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Controversial Stafford 'concrete cow' comes a cropper due to council concerns

By Staffordshire Newsletter  |  Posted: January 28, 2014

By Gail Atkinson

  • PROTESTERS at an April 30 meeting at Woodseaves Village Hall campaigning against the plant

  • PROTESTERS at an April 30 meeting at Woodseaves Village Hall campaigning against the plant

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CONTROVERSIAL plans to install a plant to convert manure and crops into energy for 1,000 homes have been rejected.

High Offley-based Bio G Uk wanted to build the anaerobic digestion plant on land off Wharf Road, Shebdon but residents living nearby kicked up a stink saying it would cause an increase in heavy vehicles on the narrow roads.

Objector Paul Degg said: “The community believes that the applicant has not made any real attempt to design the plant in such a way that it can be sited on the existing farm site, either as an extension to or conversion of the existing farm buildings.

“The indicative alternative proposal is deliberately designed poorly, promoting the logic that the alternative on site location is even more unsuitable than the proposed site on Shay Lane.

“The application also attempts to give the impression numerous times that the application site is integral to the farm, when it is actually divorced from the main farm buildings by three kilometres.”

Supporting the application Emma Thomas said: “This unit fits seamlessly within our farming landscape. We will continue to grow the same crops in the same fields.”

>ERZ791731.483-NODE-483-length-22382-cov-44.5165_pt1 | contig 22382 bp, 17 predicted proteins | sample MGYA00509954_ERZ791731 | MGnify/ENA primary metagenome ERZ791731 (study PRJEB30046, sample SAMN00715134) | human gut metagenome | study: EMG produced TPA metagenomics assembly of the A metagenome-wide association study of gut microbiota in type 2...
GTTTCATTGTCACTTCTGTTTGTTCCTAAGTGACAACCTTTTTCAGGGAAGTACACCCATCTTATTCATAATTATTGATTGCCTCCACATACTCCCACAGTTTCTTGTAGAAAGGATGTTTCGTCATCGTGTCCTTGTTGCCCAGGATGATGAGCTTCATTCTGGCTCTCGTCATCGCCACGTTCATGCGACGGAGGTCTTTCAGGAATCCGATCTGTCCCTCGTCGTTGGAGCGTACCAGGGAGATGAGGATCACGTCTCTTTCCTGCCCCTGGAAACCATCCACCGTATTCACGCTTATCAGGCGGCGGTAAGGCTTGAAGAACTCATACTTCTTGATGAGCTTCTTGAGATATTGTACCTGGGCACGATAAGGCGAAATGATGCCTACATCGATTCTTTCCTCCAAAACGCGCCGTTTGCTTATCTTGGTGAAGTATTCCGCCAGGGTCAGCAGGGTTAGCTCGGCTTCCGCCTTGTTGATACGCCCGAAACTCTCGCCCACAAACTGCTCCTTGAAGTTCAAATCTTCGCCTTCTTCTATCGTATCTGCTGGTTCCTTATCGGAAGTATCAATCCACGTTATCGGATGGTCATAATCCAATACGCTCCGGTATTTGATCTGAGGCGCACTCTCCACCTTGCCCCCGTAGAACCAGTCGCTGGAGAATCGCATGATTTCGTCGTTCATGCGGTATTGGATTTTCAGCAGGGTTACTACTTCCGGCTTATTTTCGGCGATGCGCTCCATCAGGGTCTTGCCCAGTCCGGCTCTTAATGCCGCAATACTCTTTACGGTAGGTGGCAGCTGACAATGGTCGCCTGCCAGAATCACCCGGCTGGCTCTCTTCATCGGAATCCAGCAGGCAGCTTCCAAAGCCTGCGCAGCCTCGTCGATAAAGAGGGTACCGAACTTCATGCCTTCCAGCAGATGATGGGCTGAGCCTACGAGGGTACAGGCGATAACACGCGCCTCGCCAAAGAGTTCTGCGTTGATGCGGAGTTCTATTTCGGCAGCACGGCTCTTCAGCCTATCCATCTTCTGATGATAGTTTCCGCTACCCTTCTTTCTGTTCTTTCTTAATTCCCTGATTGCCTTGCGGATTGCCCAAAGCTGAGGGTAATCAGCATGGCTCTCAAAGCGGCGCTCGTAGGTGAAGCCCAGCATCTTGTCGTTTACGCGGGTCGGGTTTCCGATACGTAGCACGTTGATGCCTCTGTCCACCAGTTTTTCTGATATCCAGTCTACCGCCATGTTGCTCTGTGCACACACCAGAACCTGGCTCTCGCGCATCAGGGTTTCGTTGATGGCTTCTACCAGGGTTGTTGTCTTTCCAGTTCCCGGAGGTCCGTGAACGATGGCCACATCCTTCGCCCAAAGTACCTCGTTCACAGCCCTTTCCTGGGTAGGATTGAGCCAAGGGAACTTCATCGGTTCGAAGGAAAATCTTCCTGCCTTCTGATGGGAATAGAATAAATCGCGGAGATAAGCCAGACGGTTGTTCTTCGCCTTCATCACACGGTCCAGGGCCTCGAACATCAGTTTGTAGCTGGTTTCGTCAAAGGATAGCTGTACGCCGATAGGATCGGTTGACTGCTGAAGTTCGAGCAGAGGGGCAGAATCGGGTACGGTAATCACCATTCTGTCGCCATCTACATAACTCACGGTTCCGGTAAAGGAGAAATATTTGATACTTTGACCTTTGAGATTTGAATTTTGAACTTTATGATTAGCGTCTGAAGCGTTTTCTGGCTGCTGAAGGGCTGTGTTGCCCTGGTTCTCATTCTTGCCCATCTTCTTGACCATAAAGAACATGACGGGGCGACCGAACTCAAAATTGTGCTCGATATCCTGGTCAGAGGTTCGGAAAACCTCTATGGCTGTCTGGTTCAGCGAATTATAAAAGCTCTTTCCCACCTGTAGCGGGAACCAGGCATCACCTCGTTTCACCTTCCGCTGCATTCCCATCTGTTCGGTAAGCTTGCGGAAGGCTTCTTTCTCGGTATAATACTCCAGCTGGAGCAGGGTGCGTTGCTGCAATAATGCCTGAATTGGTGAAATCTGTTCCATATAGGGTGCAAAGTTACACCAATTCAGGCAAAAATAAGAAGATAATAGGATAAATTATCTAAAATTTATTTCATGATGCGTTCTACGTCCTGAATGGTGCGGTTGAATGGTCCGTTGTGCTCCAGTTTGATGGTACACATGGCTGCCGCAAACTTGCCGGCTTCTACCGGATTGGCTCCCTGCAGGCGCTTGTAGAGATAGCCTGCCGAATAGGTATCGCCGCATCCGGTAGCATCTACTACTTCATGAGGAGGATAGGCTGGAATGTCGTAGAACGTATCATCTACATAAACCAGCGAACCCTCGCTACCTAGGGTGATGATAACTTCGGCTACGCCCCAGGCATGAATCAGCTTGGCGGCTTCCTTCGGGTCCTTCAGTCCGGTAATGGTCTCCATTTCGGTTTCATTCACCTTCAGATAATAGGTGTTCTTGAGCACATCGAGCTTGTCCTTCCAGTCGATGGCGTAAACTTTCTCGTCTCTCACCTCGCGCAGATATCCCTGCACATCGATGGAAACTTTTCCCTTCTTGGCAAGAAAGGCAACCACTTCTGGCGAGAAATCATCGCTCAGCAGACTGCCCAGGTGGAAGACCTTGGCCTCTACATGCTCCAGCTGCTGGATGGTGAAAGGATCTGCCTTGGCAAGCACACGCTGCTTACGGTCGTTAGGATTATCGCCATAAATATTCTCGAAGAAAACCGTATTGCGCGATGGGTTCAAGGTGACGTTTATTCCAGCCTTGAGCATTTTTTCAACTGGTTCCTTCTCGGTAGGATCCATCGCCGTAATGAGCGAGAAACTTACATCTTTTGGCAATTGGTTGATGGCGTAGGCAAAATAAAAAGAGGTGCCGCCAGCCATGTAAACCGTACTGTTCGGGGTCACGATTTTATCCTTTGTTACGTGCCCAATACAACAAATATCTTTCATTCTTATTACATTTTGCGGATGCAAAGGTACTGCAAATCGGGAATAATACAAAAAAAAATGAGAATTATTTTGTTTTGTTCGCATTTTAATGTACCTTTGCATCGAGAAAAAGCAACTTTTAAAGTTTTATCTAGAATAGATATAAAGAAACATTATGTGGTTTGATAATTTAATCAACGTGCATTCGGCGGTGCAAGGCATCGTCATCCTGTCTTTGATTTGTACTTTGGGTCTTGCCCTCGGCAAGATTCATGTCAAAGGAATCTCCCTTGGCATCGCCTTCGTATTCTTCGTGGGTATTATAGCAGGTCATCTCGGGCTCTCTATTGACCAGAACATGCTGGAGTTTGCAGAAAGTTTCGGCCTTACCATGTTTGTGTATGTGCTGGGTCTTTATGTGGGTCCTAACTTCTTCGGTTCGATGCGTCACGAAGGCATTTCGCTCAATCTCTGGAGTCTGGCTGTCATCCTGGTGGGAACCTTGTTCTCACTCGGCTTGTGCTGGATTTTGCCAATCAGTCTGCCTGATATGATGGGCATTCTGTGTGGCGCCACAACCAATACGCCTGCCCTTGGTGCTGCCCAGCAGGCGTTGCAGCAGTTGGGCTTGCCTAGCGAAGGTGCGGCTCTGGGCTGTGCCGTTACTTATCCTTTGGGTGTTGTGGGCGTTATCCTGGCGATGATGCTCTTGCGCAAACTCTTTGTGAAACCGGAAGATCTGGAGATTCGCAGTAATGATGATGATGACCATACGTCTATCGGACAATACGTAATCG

Speaking on behalf of residents who objected to the application ward Councillor Ken Williamson said: “The county councillor who visited the site declared the road totally unsuitable for more heavy lorries.

“This is a poor site remote from the farm.”

Councillor Frank James said: “My main concern is yes we need these developments but this is the wrong site. This is in the centre of a rural area. It would perhaps be more appropriate nearer the main farm.”

Members of Stafford Borough Council’s planning committee rejected proposals to refer the application back or approve it the committee before voting by eight votes to two to refuse it.

After the meeting Mr Degg said: “I’m delighted. Those plants should be placed centrally on large farms where all traffic movements to and from are within the farm. I support these in principal but not this particular location. If the applicant was to resubmit and site it in the farm I would support it.”

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